Since 2016, venture investments in Latin America have more than doubled every year. Last year, more than $4.6 billion was invested in startups in the region, against $1.98 billion in 2018. That’s one of the highlights of the new Annual Review by the Latin American Venture Capital Association (LAVCA). This year, however, this cycle will be interrupted by the COVID-19 pandemic.
Until the world returns to normal (or to a ‘new normal’ as many experts have emphasized), venture investors and firms will focus on their current portfolio and, as well as the companies of the old economy too, shift to a survival mode. But that doesn’t mean that there is no capital available. Or the contrary, segments such as healthcare, education, and logistics are in the spotlight as never before. Latin America’s new sweethearts, the fintechs, will continue to draw the world’s attention as well.
This is also going to happen because venture capital investment firms need to allocate the funds raised throughout 2019: $1.08 billion, almost two-thirds more than the $670 million registered a year before.
“We’re suffering, but there is an opportunity too, especially on digitalization. What the crisis is doing is basically accelerating things to companies. Some companies are seeing goals that were set to two or three years being achieved in one month. I’m realistic, but I’m also really amazed about what I’m seeing in Latin America in terms of resilience,” said Riverwood Capital‘s co-founder and managing partner Francisco Alvarez-Demalde, during a webinar promoted by LAVCA this Wednesday.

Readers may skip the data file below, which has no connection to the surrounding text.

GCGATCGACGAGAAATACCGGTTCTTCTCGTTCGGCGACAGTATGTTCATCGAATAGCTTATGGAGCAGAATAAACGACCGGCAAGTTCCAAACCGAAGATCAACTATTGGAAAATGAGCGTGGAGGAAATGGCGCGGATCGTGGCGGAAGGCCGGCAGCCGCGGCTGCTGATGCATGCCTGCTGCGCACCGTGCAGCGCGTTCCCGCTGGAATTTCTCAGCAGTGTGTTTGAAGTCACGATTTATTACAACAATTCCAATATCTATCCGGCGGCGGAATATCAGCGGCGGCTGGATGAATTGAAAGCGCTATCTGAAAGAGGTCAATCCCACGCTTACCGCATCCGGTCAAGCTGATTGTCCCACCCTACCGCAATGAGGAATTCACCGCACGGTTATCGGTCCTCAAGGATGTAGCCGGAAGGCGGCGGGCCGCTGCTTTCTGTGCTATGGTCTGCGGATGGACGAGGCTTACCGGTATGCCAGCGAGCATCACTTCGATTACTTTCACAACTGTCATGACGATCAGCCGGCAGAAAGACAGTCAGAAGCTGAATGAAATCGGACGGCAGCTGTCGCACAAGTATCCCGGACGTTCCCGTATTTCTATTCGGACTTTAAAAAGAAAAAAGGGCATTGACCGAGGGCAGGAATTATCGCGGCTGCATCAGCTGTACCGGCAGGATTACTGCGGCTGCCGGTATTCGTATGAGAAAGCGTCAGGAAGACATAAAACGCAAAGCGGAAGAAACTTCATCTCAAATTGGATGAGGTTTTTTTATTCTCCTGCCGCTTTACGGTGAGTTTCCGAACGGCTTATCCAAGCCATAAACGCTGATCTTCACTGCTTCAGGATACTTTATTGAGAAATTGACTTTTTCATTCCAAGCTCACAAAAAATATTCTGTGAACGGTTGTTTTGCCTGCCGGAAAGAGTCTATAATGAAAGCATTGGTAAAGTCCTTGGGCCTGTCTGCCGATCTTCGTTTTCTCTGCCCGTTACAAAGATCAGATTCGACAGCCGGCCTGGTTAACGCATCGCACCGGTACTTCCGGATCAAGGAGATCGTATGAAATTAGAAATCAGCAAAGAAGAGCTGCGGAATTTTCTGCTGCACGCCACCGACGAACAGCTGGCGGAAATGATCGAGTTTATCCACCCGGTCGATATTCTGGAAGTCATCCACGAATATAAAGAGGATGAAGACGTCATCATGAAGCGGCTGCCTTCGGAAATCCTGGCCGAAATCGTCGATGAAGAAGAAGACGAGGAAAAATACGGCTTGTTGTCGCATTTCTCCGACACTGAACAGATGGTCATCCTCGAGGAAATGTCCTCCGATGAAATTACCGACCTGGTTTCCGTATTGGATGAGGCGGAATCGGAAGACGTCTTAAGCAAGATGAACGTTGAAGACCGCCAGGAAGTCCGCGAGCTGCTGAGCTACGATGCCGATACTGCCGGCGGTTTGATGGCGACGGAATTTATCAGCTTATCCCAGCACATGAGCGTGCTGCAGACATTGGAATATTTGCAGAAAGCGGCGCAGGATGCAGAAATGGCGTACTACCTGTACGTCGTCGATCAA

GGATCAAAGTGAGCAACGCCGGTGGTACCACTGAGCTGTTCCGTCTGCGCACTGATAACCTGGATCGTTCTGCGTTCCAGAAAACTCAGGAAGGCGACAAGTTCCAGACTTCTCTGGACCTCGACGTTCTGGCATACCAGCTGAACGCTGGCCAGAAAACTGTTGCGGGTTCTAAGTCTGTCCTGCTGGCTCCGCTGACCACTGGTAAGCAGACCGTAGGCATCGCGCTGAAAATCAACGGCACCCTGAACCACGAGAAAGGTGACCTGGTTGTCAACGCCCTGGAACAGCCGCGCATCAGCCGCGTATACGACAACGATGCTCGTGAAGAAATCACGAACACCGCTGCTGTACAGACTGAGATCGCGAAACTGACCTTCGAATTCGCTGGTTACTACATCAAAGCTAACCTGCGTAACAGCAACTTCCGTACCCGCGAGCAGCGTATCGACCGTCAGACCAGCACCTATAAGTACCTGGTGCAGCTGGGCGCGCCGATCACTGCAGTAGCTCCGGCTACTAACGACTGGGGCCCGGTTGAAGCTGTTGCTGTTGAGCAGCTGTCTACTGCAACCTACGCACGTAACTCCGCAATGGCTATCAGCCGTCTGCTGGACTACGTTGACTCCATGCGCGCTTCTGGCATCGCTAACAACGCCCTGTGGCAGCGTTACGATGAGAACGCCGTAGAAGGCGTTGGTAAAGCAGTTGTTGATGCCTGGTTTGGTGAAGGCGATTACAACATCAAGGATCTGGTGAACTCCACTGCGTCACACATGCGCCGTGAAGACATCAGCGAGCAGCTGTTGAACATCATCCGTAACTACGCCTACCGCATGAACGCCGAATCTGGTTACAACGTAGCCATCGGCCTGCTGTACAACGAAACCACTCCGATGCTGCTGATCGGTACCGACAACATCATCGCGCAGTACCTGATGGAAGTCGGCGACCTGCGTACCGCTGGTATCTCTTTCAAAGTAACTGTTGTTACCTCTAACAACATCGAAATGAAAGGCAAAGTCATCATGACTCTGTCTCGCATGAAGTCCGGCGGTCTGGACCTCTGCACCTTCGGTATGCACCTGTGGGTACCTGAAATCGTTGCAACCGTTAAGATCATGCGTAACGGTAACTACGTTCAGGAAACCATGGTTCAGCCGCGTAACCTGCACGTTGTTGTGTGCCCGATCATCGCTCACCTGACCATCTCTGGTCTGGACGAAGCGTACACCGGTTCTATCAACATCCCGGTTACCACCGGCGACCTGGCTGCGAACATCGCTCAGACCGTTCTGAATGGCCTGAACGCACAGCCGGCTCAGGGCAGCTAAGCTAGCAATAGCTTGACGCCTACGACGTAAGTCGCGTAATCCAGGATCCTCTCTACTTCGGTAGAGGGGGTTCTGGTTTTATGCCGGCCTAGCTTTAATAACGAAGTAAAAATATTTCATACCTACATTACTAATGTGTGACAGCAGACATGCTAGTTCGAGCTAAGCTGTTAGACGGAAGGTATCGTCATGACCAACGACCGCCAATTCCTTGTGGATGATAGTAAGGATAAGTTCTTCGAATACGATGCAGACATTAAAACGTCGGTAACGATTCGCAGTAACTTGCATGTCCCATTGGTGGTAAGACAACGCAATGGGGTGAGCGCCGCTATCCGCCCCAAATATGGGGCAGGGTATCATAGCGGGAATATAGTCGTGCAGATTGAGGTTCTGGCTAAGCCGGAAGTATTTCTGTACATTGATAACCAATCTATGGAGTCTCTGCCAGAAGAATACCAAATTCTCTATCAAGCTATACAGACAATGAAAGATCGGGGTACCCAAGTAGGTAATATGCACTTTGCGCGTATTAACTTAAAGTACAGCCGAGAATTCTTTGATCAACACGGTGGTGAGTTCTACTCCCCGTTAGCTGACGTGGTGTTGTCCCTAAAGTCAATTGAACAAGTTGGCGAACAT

In 2019 there was a greater volume of investments, but a smaller number of deals (440, quite less than 463 ones from the previous year)–an expected movement as the ecosystem matures, and the same good entrepreneurs attract more investors.
Brazil is, by far, the largest VC market in the region.
As the Association wrote in its new report “the resourcefulness of Latin America’s entrepreneurs will be tested in the year ahead as the need for cost-effective solutions to highly complex problems comes into sharper view”.
Looking at the 2019 data on the segments that most attracted investments and listening to the founding partner of Canary and managing partner of Atlantico, Julio Vasconcellos, on the same webinar already mentioned, it is clear that what was already trending remains trending now with the pandemic, even in the world of venture capital.
“A lot of these trends are happening for many years, such as e-commerce, food delivery, or the nationalization of the supply chain. The urgency sense tends to accelerate the adoption of these new ways of doing things. All that is highly regulated is already been disrupted,” stressed Vasconcellos.